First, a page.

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Letter from Samuel Osgood and Walter Livingston to Richard Caswell
Osgood, Samuel, 1748-1813; Livingston, Walter, 1740-1797
October 25, 1785
Volume 17, Pages 546-551

SAMUEL OSGOOD AND WALTER LIVINGSTON TO GOV. CASWELL.
[From Executive Letter Book.]

Board of Treasury, Oct. 25th, 1785.

Sir:

Since our Letter to your Excellency of the 10th inst., transmitting the requisition of the 27th September last. Congress have on

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the 12th Inst., adopted the Resolve, of which we do ourselves the honor of enclosing a Copy. As we conceive it supplimentary to the Requisition, it becomes our duty to make such observations on it, as may evince the necessity of a punctual compliance with it, on the part of the several States. The object which the Resolve has evidently in view, is to preserve the National faith by providing adequate funds for paying the whole interest due on the public Debt, to the end of the year 1784. This will be clearly understood by shewing the connection betwixt the Requisitions with which a compliance is expected, and the estimates on which they are founded. The estimate of the 27th April, 1784, includes the estimate of Interest for which the Requisition was made of the 4th September, 1782, amounting to 1,200,000 Dollars, although it was not provided for in the Requisition of 1784. Of course the two estimates of the 27th April, 1784, and the 27th September, 1785, include all the interest of the Domestic Debt, to the 31st December, 1785. The objects for which the money is wanted are pointed out, and the appropriation made accordingly in the respective Requisitions. We shall therefore connect the Estimates in order to show their aggregate amount, and distinguish the provisions made to answer it.

By the Resolve of Congress of the 27th April, 1784, the estimate
for the Civil, Military and Marine Departments, for the purchase of
Indian rights of soil, and for debts contracted and unpaid amount to
$1,457,525 33-90
By that of the 27th September, 1785, the estimate
for the support of the Federal Government,
amounting to
404,555.32
The estimate of the 27th April, 1784, and 27th September,
1785, for the Interest on the foreign
Debt, to the 31st December, 1785, amounts to
804,506
The estimates of the same date include the interest
on the Domestic Debt to the 31st December,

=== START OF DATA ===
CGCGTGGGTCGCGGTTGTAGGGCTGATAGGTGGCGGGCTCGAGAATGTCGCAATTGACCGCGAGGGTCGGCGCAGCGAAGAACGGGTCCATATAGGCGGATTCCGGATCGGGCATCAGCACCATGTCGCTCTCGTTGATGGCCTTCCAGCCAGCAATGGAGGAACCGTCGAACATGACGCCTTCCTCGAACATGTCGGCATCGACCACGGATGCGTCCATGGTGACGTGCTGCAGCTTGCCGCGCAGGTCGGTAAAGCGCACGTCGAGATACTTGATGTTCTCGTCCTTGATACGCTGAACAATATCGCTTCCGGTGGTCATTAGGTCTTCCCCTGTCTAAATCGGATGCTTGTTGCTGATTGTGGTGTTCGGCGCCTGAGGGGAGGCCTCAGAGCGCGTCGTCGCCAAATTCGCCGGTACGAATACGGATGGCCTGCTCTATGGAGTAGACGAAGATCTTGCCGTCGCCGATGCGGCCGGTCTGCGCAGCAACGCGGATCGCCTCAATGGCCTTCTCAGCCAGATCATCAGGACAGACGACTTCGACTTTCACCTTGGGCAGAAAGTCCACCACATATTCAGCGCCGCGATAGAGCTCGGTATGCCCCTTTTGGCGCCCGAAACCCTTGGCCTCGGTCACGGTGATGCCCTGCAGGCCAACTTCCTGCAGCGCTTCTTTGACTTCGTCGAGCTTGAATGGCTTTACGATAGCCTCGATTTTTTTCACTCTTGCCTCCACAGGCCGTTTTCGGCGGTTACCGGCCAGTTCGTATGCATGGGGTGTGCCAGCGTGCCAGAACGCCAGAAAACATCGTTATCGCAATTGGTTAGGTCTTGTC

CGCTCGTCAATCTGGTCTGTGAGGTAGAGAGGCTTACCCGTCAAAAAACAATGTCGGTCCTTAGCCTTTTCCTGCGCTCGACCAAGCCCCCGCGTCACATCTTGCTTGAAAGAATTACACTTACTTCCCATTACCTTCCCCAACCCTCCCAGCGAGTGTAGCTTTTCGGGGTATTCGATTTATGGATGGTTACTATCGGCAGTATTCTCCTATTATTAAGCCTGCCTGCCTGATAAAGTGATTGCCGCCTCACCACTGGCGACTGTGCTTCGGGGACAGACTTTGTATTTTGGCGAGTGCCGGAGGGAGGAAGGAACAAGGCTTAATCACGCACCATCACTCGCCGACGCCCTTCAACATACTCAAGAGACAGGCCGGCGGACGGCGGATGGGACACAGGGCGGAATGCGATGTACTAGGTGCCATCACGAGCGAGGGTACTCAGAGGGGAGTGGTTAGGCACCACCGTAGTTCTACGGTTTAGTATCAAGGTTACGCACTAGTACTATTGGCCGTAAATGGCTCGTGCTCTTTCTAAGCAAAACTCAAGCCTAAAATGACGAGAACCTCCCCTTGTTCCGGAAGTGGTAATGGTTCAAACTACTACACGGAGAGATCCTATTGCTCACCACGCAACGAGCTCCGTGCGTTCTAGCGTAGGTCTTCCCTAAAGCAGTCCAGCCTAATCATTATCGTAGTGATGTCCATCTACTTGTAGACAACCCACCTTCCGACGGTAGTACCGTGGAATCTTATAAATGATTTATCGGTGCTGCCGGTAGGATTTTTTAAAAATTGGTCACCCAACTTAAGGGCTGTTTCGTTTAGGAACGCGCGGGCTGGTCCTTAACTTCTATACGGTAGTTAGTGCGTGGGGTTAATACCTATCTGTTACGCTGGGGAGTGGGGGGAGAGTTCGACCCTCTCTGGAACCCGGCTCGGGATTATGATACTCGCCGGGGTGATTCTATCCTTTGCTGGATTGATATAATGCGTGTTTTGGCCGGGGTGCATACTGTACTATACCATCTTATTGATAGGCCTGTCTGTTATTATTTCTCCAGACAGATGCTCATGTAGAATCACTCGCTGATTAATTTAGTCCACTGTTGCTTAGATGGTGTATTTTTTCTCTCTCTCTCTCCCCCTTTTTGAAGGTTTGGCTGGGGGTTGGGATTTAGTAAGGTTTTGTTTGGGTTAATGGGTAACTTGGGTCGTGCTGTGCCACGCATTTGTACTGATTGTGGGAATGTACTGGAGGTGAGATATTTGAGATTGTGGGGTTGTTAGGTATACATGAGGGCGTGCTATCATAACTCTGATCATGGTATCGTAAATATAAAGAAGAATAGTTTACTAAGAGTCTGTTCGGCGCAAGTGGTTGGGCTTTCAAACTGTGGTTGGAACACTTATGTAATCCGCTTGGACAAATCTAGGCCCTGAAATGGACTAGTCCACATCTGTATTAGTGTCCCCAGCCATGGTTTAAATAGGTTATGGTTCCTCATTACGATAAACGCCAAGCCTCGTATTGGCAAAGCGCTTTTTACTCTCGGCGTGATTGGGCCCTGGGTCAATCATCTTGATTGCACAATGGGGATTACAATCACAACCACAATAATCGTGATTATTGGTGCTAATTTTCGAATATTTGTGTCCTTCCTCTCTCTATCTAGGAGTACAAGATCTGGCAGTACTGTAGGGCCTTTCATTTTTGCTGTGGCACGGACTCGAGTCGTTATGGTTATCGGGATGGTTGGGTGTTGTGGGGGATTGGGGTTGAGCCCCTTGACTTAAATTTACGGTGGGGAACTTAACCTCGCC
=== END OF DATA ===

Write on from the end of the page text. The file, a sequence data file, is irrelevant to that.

1785, amounts to
4,854,279.16
Total,
$7,520,865.81
-------------------- page 548 --------------------
The Requisitions and Appropriations of Congress
for the above purpose are as follows, viz:
September 4th, 1782,
$ 1,200,000
April 27th, 1784,
2,670,933.89
September 27th, 1785,
3,000,000
Supposed amount of the Dutch Loan which has
and may be applied to the objects of the
estimates.
649,934
As above.
$ 7,520,867.89

From this statement it appears that the three Requisitions above mentioned, together with the supposed amount of the Dutch Loan, make but a bare provision for the different Estimates. It becomes our duty therefore, to urge the Legislatures of the several States, to a speedy and full compliance with the different Requisitions, that the just demands of the Public Creditors may in some degree be satisfied, and the unavoidable charges of the Federal Government defrayed.

We observed in our last letter, that it could not be ascertained from the Books of the Treasury what, if any payments had been made on the Requisition of the 4th September, 1782, but we trust that the late Regulation of the Loan Office (which we shall do ourselves the honor of transmitting to your Excellency in a few days,) will enable us to obtain such regular and accurate communications from the different officers of the Treasury, as to put it in the power of the Board, to furnish at all times, an accurate state of the Finances of the United States.

The accounts of the Register transmitted with the late Requisition of Congress, will shew the balance due on the Requisitions now in force, according to Entries in the Treasury Books. When the following facts, in addition to what have been before observed, are submitted to the consideration of the Legislature of the State in which you have the honor to preside, a regard to the credit, honor and safety of the Union, will we doubt not give them all the weight to which they are undoubtedly entitled.

At the time the late Superintendent of Finance quitted that office, the balance in the Domestic Treasury was only $21,986.72-90

The anticipation on the Requisition of 1784 was
153,896.15
On the Loan then filling in Holland
88,306.83
Total
$ 242,203,08
-------------------- page 549 --------------------

Since that period to the 1st May last, (a few days after our coming into office) the expense of the Civil and Military departments amounted at least to one hundred and fifty thousand dollars. Exclusive of this, it became necessary to provide for a deficiency in the payment of the Foreign Interest, which had accrued in the last year, and for other demands of an immediate and pressing nature, to the amount of at least of one hundred and fifty thousand dollars, so that the total amount of the Anticipations and Demands for which a Speedy provision was necessary, was five hundred and ninety thousand Dollars. In mentioning the Anticipations of the late Superintendent of Finance, we do not mean to convey the most distant Idea, that the burden he left, was greater than any minister under similar circumstances could have possibly avoided.